Fresno and scores of other cities nationwide are clamoring to be named as testing grounds for Google's experimental ultra-fast Internet network -- yet they have only a vague notion of what that would mean.
Amid all the hype -- publicity stunts, YouTube videos, Facebook fan campaigns -- Google Inc. is playing hard to get. Especially when it comes to answers.
The Mountain View-based company says it wants to create a network in at least one city that apparently would put fiber-optic cables into every home and office. Google Fiber would be capable of moving data at 1 gigabit per second, many times faster than high-speed Internet service now offered by cable or telephone companies.
Beyond that, the Internet giant isn't revealing much. Among the questions: What's it looking for in a winning city? Would it mean tearing up streets to lay new cables? How much would residents pay for access? And what is the benefit if most Internet content must still travel through older, slower connections to reach the chosen city?
For that matter, what's in it for Google?
In an e-mail sent to The Bee, the company keeps it dreamy but vague: "In the same way that the transition from dial-up to broadband made possible the emergence of online video and countless other applications, ultra-high-speed bandwidth will lead to new innovations."
That's good enough for the would-be partners.
Even if they don't know exactly what Google Fiber is, the prospects are tantalizing enough for leaders in Fresno, Clovis, Merced and other cities to woo the company with gusto.
"The big picture is, this network will have significant benefits to doing business in this community," said Michael Lukens, a spokesman for Fresno Mayor Ashley Swearengin. "With that kind of speed, medical facilities and education will be able to use that very quickly, and it will allow businesses to do things more quickly."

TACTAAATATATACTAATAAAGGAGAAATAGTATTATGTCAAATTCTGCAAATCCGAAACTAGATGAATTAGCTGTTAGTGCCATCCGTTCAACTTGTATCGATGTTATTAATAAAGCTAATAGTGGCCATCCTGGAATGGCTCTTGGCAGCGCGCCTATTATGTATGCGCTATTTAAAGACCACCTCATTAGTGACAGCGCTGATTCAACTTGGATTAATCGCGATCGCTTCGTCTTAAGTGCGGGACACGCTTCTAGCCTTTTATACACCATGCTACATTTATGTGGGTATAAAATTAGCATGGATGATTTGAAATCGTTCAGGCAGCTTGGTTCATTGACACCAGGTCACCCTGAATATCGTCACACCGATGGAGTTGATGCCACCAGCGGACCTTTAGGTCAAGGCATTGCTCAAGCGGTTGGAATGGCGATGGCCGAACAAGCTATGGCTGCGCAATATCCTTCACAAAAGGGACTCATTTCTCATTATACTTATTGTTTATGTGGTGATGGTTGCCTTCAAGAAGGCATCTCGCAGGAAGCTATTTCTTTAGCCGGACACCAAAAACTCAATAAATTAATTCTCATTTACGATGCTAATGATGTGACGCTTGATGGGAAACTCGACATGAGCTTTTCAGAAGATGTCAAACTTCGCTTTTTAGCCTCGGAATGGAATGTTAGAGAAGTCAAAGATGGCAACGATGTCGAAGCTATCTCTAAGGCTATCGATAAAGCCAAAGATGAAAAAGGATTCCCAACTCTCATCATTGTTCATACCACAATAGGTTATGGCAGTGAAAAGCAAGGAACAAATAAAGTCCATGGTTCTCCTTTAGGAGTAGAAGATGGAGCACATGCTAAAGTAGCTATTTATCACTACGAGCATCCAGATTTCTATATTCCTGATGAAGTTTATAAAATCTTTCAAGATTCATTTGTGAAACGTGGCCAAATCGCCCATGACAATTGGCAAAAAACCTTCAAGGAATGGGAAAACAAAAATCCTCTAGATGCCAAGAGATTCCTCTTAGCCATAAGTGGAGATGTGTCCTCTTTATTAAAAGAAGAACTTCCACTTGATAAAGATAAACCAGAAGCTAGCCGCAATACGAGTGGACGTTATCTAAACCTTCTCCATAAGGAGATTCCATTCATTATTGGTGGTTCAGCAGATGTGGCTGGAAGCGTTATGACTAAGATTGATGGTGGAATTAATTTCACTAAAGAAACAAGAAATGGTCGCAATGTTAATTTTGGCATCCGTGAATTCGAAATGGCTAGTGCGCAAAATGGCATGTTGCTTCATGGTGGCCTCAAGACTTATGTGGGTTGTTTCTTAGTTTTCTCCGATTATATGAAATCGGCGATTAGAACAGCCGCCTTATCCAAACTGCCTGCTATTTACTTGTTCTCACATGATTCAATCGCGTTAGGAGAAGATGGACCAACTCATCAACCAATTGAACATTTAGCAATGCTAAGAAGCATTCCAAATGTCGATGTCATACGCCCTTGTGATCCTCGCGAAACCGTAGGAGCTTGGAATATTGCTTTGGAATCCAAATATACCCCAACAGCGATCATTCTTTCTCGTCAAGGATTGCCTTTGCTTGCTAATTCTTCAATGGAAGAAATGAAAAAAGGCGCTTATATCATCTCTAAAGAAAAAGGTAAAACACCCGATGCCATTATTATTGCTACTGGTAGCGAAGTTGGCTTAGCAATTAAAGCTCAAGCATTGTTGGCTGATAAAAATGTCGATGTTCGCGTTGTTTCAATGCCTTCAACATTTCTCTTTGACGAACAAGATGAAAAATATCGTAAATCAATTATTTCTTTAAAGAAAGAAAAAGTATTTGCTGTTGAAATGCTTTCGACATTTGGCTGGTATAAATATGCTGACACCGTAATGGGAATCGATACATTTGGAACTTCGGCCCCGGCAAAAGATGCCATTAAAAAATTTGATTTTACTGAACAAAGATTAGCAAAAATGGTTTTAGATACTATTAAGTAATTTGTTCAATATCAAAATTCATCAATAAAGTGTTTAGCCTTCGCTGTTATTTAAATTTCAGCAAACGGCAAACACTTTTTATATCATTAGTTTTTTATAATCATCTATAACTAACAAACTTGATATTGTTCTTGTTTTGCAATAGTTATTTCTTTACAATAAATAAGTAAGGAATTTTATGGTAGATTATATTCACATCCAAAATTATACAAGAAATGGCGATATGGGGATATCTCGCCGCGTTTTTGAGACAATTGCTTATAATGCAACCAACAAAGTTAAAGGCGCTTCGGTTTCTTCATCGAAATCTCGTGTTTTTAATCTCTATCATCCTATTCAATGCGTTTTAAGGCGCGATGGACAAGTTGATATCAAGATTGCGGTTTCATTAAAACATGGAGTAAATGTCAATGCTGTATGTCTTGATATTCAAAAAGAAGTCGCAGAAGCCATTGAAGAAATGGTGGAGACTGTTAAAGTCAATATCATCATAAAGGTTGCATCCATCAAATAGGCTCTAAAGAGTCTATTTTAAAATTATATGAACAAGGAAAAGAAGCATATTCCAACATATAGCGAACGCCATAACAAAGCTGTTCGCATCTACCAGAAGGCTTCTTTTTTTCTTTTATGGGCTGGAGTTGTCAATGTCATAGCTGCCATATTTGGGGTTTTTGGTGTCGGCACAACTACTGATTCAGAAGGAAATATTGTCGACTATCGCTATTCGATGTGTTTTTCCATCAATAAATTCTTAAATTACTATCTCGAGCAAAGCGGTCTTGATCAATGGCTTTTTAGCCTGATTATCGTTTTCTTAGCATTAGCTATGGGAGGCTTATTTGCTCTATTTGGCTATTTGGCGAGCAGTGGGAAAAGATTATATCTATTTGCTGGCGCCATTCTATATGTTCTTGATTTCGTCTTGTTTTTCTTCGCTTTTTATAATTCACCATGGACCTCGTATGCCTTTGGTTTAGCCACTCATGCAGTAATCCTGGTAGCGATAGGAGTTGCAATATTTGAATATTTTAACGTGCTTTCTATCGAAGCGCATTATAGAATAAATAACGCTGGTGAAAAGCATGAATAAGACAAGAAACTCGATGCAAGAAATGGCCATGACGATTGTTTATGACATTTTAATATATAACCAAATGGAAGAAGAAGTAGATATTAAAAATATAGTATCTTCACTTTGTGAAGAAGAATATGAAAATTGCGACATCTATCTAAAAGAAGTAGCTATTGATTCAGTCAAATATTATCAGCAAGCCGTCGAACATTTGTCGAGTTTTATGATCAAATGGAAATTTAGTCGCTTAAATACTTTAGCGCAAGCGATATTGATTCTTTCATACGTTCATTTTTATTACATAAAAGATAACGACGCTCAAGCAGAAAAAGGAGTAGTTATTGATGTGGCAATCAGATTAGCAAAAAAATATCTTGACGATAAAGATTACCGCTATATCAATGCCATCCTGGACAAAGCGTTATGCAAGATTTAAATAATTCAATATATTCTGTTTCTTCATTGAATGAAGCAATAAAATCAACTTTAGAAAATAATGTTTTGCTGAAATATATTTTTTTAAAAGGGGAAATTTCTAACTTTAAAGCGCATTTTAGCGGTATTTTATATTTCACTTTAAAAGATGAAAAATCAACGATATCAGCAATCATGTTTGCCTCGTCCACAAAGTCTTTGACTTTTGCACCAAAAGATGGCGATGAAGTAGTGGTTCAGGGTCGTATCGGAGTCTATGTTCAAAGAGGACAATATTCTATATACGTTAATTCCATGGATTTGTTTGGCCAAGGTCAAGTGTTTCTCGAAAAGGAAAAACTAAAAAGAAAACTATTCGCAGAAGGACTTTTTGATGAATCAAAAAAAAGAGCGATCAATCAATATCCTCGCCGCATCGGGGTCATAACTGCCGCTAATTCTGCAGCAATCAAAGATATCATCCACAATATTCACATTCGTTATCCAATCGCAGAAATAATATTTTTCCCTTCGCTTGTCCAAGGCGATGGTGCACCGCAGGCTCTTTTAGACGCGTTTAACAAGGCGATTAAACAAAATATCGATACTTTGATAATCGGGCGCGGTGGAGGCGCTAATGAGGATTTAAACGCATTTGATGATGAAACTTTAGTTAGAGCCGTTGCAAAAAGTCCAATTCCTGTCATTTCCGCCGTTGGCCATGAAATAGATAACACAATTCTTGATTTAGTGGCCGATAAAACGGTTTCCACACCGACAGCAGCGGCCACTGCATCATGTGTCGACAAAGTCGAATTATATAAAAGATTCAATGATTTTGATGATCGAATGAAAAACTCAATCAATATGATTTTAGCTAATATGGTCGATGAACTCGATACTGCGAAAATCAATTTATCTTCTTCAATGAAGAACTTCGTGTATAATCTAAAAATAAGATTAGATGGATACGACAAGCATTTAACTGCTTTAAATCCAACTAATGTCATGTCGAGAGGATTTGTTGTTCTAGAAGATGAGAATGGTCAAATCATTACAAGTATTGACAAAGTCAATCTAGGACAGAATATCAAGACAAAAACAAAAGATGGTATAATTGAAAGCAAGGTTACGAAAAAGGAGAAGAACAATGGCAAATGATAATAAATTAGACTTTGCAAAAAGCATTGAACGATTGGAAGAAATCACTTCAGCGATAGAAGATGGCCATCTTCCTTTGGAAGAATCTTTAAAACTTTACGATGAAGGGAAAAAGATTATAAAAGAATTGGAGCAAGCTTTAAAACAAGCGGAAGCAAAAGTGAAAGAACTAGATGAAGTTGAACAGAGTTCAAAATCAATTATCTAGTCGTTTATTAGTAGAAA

Lukens said Swearengin has no plans to jump into a freezing lake -- a stunt one Minnesota mayor used in his city's video bid to Google -- to promote her city's Google Fiber effort. But she is one of the prominent local advocates who has posted on Facebook a photo of herself holding a sign proclaiming, "I want my Google Fiber."
Some Internet experts are close to snickering.
"Google must be having enormous amounts of fun with what people are doing to get this network that might not even get built," said David McClure, president and CEO of the Virginia-based U.S. Internet Industry Association, a trade group for online commerce and connectivity.
There is "a lot of misunderstanding about what [Google Fiber] is and where it's going to take us," McClure said. "It's not like if Fresno gets this, everyone there gets a 1 gigabit-per-second connection that will immediately bring them everything faster."
That's because the superfast speeds would likely be realized only within the confines of the network itself. For content that resides on servers outside that fiber network, slower parts of the route between the point of origin and the consumer could still be a bottleneck.
McClure said Google is betting that an ultra-high-speed network will spur the creation of "super-applications" -- and demonstrate the economic viability of such efforts for other Internet and communication companies to pick up the ball.
"If they can build a test bed, it will encourage the development and testing of higher-speed applications to prove their validity," McClure said. "Google wants this to provide a financial justification for the rest of the industry."